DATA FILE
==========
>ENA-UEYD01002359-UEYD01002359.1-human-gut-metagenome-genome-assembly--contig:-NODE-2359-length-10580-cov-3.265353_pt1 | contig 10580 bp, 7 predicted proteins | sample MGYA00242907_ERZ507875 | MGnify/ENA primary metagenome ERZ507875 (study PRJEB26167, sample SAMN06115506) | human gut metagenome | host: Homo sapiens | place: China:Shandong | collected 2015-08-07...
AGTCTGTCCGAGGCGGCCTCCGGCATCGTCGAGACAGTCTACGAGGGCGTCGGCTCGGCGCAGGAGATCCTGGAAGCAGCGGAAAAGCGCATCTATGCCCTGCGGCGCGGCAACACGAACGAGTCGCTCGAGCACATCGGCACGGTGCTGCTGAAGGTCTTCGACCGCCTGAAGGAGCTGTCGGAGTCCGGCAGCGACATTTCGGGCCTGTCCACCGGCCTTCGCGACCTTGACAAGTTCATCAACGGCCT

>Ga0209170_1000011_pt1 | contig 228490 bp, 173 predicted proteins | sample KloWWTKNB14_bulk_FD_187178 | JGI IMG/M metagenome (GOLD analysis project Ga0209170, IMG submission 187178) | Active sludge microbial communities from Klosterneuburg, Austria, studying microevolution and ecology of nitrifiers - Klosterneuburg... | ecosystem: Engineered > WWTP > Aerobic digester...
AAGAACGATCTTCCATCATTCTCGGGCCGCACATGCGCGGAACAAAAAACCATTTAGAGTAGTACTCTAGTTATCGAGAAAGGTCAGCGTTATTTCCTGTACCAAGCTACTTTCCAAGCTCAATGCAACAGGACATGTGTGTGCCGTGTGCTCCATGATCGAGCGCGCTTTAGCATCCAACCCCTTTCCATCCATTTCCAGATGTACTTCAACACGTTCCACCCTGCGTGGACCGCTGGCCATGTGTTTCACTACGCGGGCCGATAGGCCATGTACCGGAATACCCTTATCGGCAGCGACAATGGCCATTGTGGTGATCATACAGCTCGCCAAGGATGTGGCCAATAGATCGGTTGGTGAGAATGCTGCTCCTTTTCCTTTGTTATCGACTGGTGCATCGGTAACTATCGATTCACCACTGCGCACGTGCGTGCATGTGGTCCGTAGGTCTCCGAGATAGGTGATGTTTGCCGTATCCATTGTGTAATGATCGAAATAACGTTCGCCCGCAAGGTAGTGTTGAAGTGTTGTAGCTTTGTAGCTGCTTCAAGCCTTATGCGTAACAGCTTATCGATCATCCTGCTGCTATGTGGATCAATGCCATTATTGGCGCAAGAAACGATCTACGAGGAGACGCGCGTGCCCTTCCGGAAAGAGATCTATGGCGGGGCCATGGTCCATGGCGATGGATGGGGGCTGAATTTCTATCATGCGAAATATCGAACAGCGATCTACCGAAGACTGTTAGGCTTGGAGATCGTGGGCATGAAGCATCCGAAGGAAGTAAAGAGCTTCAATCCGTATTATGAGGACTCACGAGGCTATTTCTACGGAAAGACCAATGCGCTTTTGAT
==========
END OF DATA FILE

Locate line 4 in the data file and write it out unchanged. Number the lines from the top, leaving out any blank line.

AAGAACGATCTTCCATCATTCTCGGGCCGCACATGCGCGGAACAAAAAACCATTTAGAGTAGTACTCTAGTTATCGAGAAAGGTCAGCGTTATTTCCTGTACCAAGCTACTTTCCAAGCTCAATGCAACAGGACATGTGTGTGCCGTGTGCTCCATGATCGAGCGCGCTTTAGCATCCAACCCCTTTCCATCCATTTCCAGATGTACTTCAACACGTTCCACCCTGCGTGGACCGCTGGCCATGTGTTTCACTACGCGGGCCGATAGGCCATGTACCGGAATACCCTTATCGGCAGCGACAATGGCCATTGTGGTGATCATACAGCTCGCCAAGGATGTGGCCAATAGATCGGTTGGTGAGAATGCTGCTCCTTTTCCTTTGTTATCGACTGGTGCATCGGTAACTATCGATTCACCACTGCGCACGTGCGTGCATGTGGTCCGTAGGTCTCCGAGATAGGTGATGTTTGCCGTATCCATTGTGTAATGATCGAAATAACGTTCGCCCGCAAGGTAGTGTTGAAGTGTTGTAGCTTTGTAGCTGCTTCAAGCCTTATGCGTAACAGCTTATCGATCATCCTGCTGCTATGTGGATCAATGCCATTATTGGCGCAAGAAACGATCTACGAGGAGACGCGCGTGCCCTTCCGGAAAGAGATCTATGGCGGGGCCATGGTCCATGGCGATGGATGGGGGCTGAATTTCTATCATGCGAAATATCGAACAGCGATCTACCGAAGACTGTTAGGCTTGGAGATCGTGGGCATGAAGCATCCGAAGGAAGTAAAGAGCTTCAATCCGTATTATGAGGACTCACGAGGCTATTTCTACGGAAAGACCAATGCGCTTTTGAT